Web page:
Even worse, you’ll find that what is suggested by Accessibility Inspector (AI) and what AppleScript Editor likes are often two different things. For example, it took me quite a bit of Googling to figure out that while AI tells me that an element has the role “AXSplitGroup” and description “split group,” Applescript Editor only understands when I refer to it as a “splitter group.” While this makes sense once you’re told, I certainly did not intuitively think that I should try this name when fed “split group” and “AXSplitGroup” by Accessibility Inspector.
I’m going to jump tracks a bit here to talk about why this matters. When talking to AppleScript, you have to specify a full hierarchy to get anything done. As I said before, you’ll be doing this through the System Events app, which “tells” the process (not the application — note that the process may have a different name, which you may be able to divine using Activity Monitor, which is preinstalled on your Mac), which “tells” its children UI Elements what to do. Also, some parts of UI Scripting can only work on what it can see, in the same way that you can’t click a button that you can’t see. So when we start UI Scripting, we’ll start our AppleScript with a few lines that get things set up by starting the conversation with System Events and bringing the application in question into focus.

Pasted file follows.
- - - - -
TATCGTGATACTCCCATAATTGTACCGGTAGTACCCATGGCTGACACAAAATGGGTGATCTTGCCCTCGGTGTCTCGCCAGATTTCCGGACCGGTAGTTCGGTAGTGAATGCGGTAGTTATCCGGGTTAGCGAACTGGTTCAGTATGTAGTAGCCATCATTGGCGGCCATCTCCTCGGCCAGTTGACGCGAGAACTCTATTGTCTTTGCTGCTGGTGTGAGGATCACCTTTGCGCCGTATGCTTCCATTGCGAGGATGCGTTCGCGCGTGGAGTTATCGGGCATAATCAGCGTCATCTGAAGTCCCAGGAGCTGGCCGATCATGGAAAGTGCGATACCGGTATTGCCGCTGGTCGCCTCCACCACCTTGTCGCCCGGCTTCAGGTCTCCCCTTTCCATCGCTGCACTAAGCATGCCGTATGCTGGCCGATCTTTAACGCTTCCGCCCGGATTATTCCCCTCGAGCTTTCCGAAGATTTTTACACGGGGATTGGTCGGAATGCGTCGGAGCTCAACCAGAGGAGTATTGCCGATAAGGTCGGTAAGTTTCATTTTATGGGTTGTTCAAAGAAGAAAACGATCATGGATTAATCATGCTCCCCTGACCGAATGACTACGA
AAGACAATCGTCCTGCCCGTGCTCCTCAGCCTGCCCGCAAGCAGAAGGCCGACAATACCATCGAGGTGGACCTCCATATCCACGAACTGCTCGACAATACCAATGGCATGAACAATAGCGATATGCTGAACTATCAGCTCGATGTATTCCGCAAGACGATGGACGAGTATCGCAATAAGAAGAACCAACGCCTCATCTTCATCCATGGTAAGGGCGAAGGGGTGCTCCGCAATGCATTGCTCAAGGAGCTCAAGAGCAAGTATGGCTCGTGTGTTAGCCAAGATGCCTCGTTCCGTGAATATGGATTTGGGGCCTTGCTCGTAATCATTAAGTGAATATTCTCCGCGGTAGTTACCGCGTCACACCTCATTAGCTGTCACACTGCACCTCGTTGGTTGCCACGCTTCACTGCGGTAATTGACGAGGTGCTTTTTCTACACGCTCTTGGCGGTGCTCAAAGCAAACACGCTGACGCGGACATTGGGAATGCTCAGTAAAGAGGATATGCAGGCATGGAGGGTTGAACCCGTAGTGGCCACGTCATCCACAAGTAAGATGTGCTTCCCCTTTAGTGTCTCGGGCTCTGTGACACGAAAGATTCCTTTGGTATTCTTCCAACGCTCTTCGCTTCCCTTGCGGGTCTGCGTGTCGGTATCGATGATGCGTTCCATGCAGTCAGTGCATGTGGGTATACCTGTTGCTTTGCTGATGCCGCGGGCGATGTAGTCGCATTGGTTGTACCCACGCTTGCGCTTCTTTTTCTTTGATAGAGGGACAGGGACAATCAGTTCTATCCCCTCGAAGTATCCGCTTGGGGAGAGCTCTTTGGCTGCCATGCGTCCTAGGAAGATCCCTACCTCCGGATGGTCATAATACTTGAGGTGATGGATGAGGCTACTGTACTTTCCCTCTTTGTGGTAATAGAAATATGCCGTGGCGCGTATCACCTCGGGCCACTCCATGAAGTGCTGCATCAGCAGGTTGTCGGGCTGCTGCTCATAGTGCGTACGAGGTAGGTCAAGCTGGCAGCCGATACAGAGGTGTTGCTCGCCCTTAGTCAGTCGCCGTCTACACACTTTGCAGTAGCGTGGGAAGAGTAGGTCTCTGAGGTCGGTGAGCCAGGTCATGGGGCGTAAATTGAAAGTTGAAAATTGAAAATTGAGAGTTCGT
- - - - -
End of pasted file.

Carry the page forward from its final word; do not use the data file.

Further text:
Try this out. It should bring iTunes into focus. Now on some systems (esp. older ones like mine) the app might not quite make it into focus before the next line of AppleScript is run, which presents a problem. For this reason, I’ll often add a delay 1 to give the app a second to come fully into focus.
Here’s where I tell you the one tip that makes this post worthwhile. Well, I was glad to learn it, at least. It’s that you can give the simple command
UI elements to UI Scriptable UI elements, and they will return a list of their elements — with names that work — to the Results window in Applescript Editor. For example, here is a screenshot of the script with the delay and “UI elements,” including the returned results.